• Dr. Stuart provides an overview of Joel, Obadiah, Habakkuk, and Zephaniah and how they each relate to end times and God’s eternal reign.

  • Lamentations is a massive, huge, compound, complex lament that seeks to help God’s people see God’s goodness in the midst of tragedy.

  • Dr. Stuart provides a brief overview of Ezekiel, his difficult message of impending judgment on Jerusalem and his uplifting message of the hope to come.

  • In this lesson, Dr. Stuart describes the characteristics of apocalyptic literature and gives an overview of the books of Daniel. Esther, and the latter half of Isaiah.

  • An overview of the background to the post-exilic books including the necessity of the temple and the role of the Persian empire in it’s rebuilding.

  • An overview of Haggai and Zechariah, the beginning of the rebuilding of the temple, the encouragement of God’s people to put the things of God first, God’s sovereignty, the need to be faithful, the nature of God’s covenant, and God’s promises being fulfilled.

  • A look at the latter days, the closing of the prophetic cannon, and the books of Malachi, Ezra, and Nehemiah.

Did you know that the Old Testament contains more than 2/3 of the text of the Bible? Did you realize that the Old Testament timeline covers thousands of years of history and tells us the stories of people whose lives still affect world events today? Are you familiar with the Old Testament prophets that describe in detail the characteristics of the Messiah and the events that happen when he comes, hundreds of years before they take place? Have you ever read the Old Testament books of poetry and wisdom literature that contain inspirational and instructional passages that we still use today to inspire, comfort and inform our lives during life events, and are ubiquitous in both classic and contemporary literary works?

In Dr. Stuart’s Old Testament Survey class, he guides you through each of the Old Testament books by giving you the historical background, major themes and insight into the stories, characters and teaching of the book. In the historical books, you will become familiar with Old Testament Names like Adam, Noah, Abraham, Joseph and David. In the Old Testament prophets, Dr. Stuart will introduce you to the lives and messages of Isaiah, Ezekiel, Jeremiah and others. When you study the Old Testament books of wisdom literature, Dr. Stuart will give you insights into the teachings, structure and creativity in Proverbs, Psalms and other books in the Writings.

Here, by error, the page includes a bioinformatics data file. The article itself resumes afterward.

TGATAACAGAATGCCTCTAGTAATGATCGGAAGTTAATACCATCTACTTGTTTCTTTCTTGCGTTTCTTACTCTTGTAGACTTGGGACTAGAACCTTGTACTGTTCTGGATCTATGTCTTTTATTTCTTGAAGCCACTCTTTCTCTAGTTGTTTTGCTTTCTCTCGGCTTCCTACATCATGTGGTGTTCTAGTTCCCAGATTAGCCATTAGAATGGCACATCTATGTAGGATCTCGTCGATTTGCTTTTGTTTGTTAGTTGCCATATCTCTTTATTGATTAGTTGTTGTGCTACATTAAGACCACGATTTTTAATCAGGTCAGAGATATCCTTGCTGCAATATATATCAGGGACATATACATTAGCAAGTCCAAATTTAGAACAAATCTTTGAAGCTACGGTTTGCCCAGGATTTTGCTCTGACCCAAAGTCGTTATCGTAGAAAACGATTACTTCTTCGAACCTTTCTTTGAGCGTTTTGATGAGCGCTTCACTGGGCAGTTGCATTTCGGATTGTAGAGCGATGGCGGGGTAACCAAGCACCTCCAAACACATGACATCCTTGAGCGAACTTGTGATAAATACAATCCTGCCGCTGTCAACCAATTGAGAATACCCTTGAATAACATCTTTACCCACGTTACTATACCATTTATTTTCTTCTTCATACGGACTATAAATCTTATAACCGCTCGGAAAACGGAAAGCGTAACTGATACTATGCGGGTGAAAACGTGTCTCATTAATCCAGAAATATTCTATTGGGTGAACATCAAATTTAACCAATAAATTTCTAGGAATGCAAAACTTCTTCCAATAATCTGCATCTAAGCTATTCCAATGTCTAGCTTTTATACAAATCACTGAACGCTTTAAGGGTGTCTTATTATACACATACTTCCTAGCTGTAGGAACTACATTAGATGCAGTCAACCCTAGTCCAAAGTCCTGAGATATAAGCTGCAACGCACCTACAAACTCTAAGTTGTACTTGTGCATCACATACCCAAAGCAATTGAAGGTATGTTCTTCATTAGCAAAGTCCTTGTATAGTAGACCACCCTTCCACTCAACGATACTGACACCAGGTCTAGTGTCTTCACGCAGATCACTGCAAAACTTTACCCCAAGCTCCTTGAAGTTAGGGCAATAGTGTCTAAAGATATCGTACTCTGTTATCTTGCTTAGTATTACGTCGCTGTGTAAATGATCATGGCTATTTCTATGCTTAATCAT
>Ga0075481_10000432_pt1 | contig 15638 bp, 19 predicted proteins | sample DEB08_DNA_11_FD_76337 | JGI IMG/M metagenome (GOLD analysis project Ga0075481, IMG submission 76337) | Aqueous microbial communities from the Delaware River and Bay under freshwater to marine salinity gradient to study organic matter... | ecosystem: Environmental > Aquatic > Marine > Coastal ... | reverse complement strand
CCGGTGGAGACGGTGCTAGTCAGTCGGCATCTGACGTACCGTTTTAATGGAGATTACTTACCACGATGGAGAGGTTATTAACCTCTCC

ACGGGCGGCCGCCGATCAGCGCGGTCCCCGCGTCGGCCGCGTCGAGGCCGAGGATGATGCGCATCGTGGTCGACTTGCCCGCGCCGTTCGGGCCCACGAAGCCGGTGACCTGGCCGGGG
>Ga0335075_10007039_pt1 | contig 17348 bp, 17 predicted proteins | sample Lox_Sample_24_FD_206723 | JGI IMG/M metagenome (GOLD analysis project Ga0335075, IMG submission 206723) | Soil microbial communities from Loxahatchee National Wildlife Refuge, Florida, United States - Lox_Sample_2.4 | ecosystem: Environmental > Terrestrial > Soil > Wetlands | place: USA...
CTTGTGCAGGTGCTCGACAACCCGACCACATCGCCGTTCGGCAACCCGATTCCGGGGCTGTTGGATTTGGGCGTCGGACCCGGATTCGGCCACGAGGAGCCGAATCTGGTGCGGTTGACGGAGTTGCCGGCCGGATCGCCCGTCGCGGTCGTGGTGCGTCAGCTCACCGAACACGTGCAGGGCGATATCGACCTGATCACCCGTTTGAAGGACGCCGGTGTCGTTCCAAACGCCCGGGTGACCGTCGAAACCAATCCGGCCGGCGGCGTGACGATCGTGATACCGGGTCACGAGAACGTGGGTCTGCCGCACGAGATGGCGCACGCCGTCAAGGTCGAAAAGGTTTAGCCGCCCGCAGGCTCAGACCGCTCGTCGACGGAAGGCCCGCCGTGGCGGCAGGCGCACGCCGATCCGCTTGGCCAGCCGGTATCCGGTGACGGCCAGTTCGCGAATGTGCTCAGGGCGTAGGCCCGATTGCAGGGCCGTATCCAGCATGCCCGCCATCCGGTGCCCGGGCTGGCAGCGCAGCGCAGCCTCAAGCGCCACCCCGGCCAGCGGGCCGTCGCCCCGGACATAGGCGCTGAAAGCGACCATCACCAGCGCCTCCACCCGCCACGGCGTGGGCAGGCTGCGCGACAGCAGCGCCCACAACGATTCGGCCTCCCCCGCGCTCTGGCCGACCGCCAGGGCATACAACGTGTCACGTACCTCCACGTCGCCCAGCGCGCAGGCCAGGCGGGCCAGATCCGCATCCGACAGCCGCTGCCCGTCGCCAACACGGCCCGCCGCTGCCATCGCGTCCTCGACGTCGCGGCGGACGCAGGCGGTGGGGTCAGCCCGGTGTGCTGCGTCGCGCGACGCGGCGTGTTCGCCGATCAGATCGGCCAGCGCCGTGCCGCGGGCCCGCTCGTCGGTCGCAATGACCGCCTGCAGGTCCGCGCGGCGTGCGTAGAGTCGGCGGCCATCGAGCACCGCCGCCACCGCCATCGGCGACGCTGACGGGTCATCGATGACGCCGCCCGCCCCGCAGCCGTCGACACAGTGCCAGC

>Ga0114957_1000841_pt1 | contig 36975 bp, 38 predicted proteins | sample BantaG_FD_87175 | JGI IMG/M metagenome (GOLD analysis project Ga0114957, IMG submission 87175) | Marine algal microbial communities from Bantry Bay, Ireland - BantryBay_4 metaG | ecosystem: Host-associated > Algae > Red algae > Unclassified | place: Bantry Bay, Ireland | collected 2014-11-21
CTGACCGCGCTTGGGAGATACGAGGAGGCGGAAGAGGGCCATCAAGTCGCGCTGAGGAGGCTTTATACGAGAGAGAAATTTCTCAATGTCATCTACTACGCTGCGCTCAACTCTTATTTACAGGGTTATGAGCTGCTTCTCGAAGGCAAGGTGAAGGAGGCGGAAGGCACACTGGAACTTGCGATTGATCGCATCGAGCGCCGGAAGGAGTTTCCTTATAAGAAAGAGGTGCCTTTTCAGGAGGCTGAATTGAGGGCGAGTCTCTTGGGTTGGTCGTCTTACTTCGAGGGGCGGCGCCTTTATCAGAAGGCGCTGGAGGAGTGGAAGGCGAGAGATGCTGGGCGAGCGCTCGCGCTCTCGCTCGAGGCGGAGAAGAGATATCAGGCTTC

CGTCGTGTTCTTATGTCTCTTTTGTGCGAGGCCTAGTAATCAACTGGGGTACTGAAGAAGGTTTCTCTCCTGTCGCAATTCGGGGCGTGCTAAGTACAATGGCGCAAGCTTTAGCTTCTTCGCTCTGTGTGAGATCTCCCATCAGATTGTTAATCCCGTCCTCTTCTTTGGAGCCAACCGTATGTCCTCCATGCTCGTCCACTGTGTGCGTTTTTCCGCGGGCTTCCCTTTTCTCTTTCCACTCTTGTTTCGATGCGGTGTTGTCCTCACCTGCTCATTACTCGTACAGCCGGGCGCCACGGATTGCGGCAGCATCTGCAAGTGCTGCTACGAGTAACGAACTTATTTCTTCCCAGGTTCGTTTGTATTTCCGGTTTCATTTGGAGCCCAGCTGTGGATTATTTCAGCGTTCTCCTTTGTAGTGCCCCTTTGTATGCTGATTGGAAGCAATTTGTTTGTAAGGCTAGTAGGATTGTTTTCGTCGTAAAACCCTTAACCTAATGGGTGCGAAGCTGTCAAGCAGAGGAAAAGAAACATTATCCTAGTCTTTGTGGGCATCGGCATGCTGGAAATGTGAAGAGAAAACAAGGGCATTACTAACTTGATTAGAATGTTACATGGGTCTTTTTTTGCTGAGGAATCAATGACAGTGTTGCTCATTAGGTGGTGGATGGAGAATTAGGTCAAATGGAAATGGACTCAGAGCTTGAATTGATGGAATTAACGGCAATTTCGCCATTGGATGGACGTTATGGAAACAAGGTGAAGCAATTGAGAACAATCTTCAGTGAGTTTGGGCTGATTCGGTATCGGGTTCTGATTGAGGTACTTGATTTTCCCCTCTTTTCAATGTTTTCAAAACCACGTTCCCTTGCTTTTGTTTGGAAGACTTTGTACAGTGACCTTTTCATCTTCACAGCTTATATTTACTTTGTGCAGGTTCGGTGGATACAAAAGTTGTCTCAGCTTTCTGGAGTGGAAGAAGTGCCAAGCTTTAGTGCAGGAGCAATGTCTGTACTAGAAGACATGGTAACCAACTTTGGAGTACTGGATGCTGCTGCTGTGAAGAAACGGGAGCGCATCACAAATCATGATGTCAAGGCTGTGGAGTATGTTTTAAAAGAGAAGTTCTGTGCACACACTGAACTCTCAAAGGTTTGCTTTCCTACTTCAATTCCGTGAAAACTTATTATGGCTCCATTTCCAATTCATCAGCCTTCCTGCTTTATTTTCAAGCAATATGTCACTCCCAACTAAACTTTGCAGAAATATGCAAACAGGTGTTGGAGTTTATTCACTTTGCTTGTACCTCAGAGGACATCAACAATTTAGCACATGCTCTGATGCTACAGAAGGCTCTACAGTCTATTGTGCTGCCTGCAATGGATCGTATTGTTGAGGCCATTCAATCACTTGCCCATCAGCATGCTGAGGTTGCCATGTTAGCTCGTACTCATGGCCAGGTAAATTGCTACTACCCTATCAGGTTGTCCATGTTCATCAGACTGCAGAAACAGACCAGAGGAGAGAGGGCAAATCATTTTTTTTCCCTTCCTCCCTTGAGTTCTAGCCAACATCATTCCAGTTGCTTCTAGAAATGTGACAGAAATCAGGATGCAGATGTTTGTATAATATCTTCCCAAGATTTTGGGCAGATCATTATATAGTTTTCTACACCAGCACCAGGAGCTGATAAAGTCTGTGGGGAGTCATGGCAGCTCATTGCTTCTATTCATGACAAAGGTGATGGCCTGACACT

From the description of Creation in Genesis, to the last book of the Old Testament, the book of Malachi, the Old Testament contains stories and teachings that can inform, inspire and transform your life. Dr. Stuart’s years of training and his skill in communicating, provides you with this opportunity to study and learn from one of the best. Now it’s up to you!

You may download a syllabus for the class including the Course Outline by clicking on the link in the Downloads section. We do not have access to the notes or the 130 exam questions that he mentions in the lectures. The Syllabus is from the SemLink class that was originally offered online through Gordon-Conwell Seminary so you can see the class outline and suggested readings. The links are not active. If you want to participate in the assignments and tests and earn credit, you may contact Gordon-Conwell Seminary to find out if they still offer this class.

Thank you to Charles Campbell and Fellowship Bible Church for writing out the lecture notes. Note that they do not cover every lecture.

Recommended Books

Old Testament Survey: Genesis-Malachi - Student Guide